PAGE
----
Airlines that cannot afford to do good business with direct factory aircraft or airlines that wish to maintain flexibility can lease their aircraft using a lease or financing lease. A dry lease is a lease agreement in which an aeronautical finance company (lease), such as GECAS, AerCap or Air Lease Corporation, provides an unmanned aircraft, ground personnel, etc. Dry leasing is generally used by leasing companies and banks, with the taker required to put the aircraft on their own Air Transport Operator (AOC) certificate and allow aircraft to be registered. A typical dry contract lasts up to two years and has certain conditions of depreciation, maintenance, insurance, etc., depending on the geographical location, political circumstances, etc. If all the obligations and responsibilities mentioned in the operating licence are fulfilled, the owner of the leased aircraft becomes an operator. The training and competence of the crew, the maintenance of wet rental aircraft and all other responsibilities are assumed by the owner. The tenant assumes only responsibility for commercial matters that must be expressly admitted to the water lease. In addition, the number of aircraft leased by a given taker must not exceed the number of their fleets. All necessary technical and operational checks must be carried out by the local operator. The water lease is terminated when the standards are covered by the standards set by the Directorate General. In addition, under the Civil Aviation Act, passengers must be informed that the aircraft is subject to wet leasing. In this context, a local aircraft operator who leases the aircraft from another local aircraft operator or an international airline must provide its passengers with information about the de facto operator (i.e. the owner) as soon as possible or at least before boarding.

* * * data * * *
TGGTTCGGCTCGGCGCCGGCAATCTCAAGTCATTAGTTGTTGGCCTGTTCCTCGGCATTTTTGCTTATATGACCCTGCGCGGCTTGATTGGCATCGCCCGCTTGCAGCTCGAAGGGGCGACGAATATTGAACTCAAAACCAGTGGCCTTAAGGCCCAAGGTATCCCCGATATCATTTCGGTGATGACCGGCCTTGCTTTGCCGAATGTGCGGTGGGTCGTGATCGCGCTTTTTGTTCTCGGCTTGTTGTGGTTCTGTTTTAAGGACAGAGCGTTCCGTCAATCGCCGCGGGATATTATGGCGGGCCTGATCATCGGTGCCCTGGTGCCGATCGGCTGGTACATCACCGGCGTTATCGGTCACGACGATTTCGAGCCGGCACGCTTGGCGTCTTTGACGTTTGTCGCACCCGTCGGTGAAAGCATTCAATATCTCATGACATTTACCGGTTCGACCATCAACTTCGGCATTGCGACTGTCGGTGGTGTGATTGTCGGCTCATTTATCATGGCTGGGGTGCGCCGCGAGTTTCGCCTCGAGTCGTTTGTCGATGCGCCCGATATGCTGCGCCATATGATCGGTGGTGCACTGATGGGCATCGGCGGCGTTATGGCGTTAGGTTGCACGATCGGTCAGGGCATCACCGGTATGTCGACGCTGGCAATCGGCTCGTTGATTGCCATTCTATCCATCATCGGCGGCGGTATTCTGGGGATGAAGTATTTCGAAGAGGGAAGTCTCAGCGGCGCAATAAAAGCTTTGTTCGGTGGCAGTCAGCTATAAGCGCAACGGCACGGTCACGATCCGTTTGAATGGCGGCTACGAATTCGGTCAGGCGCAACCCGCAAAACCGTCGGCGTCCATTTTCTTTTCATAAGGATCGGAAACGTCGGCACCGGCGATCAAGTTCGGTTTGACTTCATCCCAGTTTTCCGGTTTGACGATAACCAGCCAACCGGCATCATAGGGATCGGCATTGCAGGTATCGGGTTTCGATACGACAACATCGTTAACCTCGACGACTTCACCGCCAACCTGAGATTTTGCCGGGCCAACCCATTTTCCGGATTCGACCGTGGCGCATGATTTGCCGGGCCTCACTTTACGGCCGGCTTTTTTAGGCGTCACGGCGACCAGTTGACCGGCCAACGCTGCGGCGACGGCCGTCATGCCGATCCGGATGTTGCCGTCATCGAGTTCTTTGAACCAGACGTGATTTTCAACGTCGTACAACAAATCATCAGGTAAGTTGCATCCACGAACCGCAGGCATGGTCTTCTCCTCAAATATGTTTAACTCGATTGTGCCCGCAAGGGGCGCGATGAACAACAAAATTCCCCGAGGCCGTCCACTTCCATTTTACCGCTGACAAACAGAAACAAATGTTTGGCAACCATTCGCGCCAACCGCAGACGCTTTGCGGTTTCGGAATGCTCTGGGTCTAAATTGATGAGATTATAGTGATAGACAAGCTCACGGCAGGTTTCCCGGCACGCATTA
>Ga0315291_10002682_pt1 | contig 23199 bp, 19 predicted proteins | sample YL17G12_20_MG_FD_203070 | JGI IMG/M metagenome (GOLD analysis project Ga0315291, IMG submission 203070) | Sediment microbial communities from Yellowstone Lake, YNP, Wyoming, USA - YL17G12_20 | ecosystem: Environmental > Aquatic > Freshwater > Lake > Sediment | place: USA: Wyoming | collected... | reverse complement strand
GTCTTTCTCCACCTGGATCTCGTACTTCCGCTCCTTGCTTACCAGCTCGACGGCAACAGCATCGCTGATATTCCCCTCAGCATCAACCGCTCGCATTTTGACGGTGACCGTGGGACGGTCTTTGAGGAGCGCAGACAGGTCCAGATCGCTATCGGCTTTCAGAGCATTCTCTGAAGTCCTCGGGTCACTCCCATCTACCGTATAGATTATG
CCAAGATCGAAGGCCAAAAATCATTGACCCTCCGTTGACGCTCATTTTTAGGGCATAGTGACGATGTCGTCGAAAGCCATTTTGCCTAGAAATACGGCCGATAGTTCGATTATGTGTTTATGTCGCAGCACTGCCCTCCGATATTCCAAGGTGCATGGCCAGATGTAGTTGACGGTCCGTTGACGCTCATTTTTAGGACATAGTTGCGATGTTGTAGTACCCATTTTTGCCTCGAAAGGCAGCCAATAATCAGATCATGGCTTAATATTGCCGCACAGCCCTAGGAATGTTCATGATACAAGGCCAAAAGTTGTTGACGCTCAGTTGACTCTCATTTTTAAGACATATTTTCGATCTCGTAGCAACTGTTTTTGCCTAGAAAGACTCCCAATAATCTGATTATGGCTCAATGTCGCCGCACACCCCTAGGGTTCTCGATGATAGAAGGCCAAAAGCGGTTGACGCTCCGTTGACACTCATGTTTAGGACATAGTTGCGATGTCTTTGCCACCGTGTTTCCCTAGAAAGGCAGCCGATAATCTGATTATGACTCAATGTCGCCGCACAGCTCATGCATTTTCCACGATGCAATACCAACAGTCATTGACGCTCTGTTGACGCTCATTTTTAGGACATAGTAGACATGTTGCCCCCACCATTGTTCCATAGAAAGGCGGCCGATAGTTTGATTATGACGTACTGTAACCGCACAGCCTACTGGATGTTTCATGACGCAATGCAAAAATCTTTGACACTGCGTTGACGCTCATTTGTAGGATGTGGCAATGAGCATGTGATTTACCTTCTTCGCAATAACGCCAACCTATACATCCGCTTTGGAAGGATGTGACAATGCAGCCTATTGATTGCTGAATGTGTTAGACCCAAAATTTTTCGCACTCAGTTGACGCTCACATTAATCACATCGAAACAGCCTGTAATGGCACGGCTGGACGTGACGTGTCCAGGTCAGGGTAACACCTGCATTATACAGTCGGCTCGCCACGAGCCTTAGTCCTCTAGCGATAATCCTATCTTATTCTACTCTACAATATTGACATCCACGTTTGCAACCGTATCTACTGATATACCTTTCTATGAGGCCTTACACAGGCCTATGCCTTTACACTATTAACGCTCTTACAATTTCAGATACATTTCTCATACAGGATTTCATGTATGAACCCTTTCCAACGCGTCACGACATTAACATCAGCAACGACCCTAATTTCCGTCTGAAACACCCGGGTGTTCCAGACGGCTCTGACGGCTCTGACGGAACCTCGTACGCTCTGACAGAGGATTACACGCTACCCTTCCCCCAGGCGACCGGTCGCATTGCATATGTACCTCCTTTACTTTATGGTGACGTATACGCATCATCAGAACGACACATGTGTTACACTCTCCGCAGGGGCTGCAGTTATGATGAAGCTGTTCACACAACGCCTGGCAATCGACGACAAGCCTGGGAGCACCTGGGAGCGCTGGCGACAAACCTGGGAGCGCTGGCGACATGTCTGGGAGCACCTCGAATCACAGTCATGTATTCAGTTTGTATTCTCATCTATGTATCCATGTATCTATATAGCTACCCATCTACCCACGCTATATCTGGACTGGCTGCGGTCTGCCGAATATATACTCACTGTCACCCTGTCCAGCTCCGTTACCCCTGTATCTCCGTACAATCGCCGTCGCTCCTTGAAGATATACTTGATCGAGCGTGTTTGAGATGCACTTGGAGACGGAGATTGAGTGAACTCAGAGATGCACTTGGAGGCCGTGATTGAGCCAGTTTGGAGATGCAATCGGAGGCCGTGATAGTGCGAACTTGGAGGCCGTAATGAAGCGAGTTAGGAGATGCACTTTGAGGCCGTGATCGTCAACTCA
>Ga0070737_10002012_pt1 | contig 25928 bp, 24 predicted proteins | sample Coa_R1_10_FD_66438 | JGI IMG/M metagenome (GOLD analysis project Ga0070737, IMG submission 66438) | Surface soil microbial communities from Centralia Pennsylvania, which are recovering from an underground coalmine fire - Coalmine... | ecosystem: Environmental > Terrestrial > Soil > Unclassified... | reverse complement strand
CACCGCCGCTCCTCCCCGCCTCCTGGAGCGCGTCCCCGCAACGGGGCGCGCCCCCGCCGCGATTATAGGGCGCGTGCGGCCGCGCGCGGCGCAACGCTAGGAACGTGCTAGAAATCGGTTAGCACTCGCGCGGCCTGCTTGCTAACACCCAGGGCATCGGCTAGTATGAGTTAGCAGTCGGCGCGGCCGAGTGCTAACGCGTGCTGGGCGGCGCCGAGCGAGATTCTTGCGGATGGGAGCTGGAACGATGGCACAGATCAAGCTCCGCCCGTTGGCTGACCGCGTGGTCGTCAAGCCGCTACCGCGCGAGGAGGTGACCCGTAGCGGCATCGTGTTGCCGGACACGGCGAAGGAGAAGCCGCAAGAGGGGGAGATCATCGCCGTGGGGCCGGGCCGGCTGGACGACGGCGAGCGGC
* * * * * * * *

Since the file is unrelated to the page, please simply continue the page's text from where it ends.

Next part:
A ground lease is a lease agreement whereby the lessor (i.e. an airline or aircraft operator) makes available to a taker (i.e. another airline or aircraft operator) with its crew (either a full crew or a single member of the cockpit), maintenance and insurance (both in case of hull and third-party liability). The tenant pays the landlord in proportion to the hours worked. The four main components of a wet leasing are the aircraft, crew, maintenance and insurance. Despite the bankruptcy of Air Berlin and Monarch Airlines, leased aircraft were quickly placed at „normal market rates“ due to traffic growth due to growth in global revenue, as passenger-kilometres increased by 7.7% year-on-year until September 2017 and Airbus is having difficulty supplying A320neos due to delays in the supply of engines.  Ground leases are governed by the Civil Aviation Act and associated legislation and are ideal and convenient for start-up airlines, for exploring new routes or seasonal fluctuations and sudden peaks in demand. In addition, wet leases are likely to also meet the needs of long-term fleet development plans and maximize market share in the immediate future. Wet leasing is sometimes used for political reasons. For example, EgyptAir, an Egyptian government company, cannot fly to Israel under its own name because of a well-founded Egyptian government policy. As a result, Egyptian flights from Cairo to Tel Aviv are operated by Air Sinai, which is leased by EgyptAir wet to bypass the political issue.  Jet leasing accounted for less than 2% of the fleet in 1976, then 15% in the early 1990s, 25% in 2000 and 40% in 2017, with owners participating in 62% of quarantine aircraft transactions in the second half of the year since 2000: 42% in Europe and 29% in North America.
 In 2015, more than $120 billion worth of commercial aircraft were delivered worldwide, and half of the world`s owners were based in Ireland.  As part of the Civil Aviation Act